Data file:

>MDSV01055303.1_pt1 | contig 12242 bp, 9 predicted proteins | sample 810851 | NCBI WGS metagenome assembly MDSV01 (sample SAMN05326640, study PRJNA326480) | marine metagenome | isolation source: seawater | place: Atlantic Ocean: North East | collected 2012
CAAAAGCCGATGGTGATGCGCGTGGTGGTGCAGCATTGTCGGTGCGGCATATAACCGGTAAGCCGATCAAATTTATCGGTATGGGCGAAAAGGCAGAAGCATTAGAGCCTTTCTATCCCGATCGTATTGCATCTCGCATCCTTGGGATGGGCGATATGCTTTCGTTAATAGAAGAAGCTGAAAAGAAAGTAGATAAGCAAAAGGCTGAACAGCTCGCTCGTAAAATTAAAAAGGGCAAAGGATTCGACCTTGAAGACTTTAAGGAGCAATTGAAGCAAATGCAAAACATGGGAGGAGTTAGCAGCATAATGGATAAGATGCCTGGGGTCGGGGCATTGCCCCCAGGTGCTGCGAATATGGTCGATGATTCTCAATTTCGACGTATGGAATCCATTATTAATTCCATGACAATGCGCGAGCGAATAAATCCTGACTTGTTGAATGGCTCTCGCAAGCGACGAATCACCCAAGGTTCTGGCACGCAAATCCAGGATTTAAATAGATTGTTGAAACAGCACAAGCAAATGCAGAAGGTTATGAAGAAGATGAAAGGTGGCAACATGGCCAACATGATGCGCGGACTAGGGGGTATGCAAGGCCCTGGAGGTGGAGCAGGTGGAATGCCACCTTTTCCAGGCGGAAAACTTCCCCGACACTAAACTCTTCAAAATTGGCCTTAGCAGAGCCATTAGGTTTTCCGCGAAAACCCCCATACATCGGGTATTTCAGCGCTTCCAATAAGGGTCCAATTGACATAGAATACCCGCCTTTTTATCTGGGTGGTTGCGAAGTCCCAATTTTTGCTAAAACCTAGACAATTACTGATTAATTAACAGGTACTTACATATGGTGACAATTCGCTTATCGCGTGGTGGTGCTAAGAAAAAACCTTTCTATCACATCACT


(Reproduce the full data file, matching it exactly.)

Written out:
>MDSV01055303.1_pt1 | contig 12242 bp, 9 predicted proteins | sample 810851 | NCBI WGS metagenome assembly MDSV01 (sample SAMN05326640, study PRJNA326480) | marine metagenome | isolation source: seawater | place: Atlantic Ocean: North East | collected 2012
CAAAAGCCGATGGTGATGCGCGTGGTGGTGCAGCATTGTCGGTGCGGCATATAACCGGTAAGCCGATCAAATTTATCGGTATGGGCGAAAAGGCAGAAGCATTAGAGCCTTTCTATCCCGATCGTATTGCATCTCGCATCCTTGGGATGGGCGATATGCTTTCGTTAATAGAAGAAGCTGAAAAGAAAGTAGATAAGCAAAAGGCTGAACAGCTCGCTCGTAAAATTAAAAAGGGCAAAGGATTCGACCTTGAAGACTTTAAGGAGCAATTGAAGCAAATGCAAAACATGGGAGGAGTTAGCAGCATAATGGATAAGATGCCTGGGGTCGGGGCATTGCCCCCAGGTGCTGCGAATATGGTCGATGATTCTCAATTTCGACGTATGGAATCCATTATTAATTCCATGACAATGCGCGAGCGAATAAATCCTGACTTGTTGAATGGCTCTCGCAAGCGACGAATCACCCAAGGTTCTGGCACGCAAATCCAGGATTTAAATAGATTGTTGAAACAGCACAAGCAAATGCAGAAGGTTATGAAGAAGATGAAAGGTGGCAACATGGCCAACATGATGCGCGGACTAGGGGGTATGCAAGGCCCTGGAGGTGGAGCAGGTGGAATGCCACCTTTTCCAGGCGGAAAACTTCCCCGACACTAAACTCTTCAAAATTGGCCTTAGCAGAGCCATTAGGTTTTCCGCGAAAACCCCCATACATCGGGTATTTCAGCGCTTCCAATAAGGGTCCAATTGACATAGAATACCCGCCTTTTTATCTGGGTGGTTGCGAAGTCCCAATTTTTGCTAAAACCTAGACAATTACTGATTAATTAACAGGTACTTACATATGGTGACAATTCGCTTATCGCGTGGTGGTGCTAAGAAAAAACCTTTCTATCACATCACT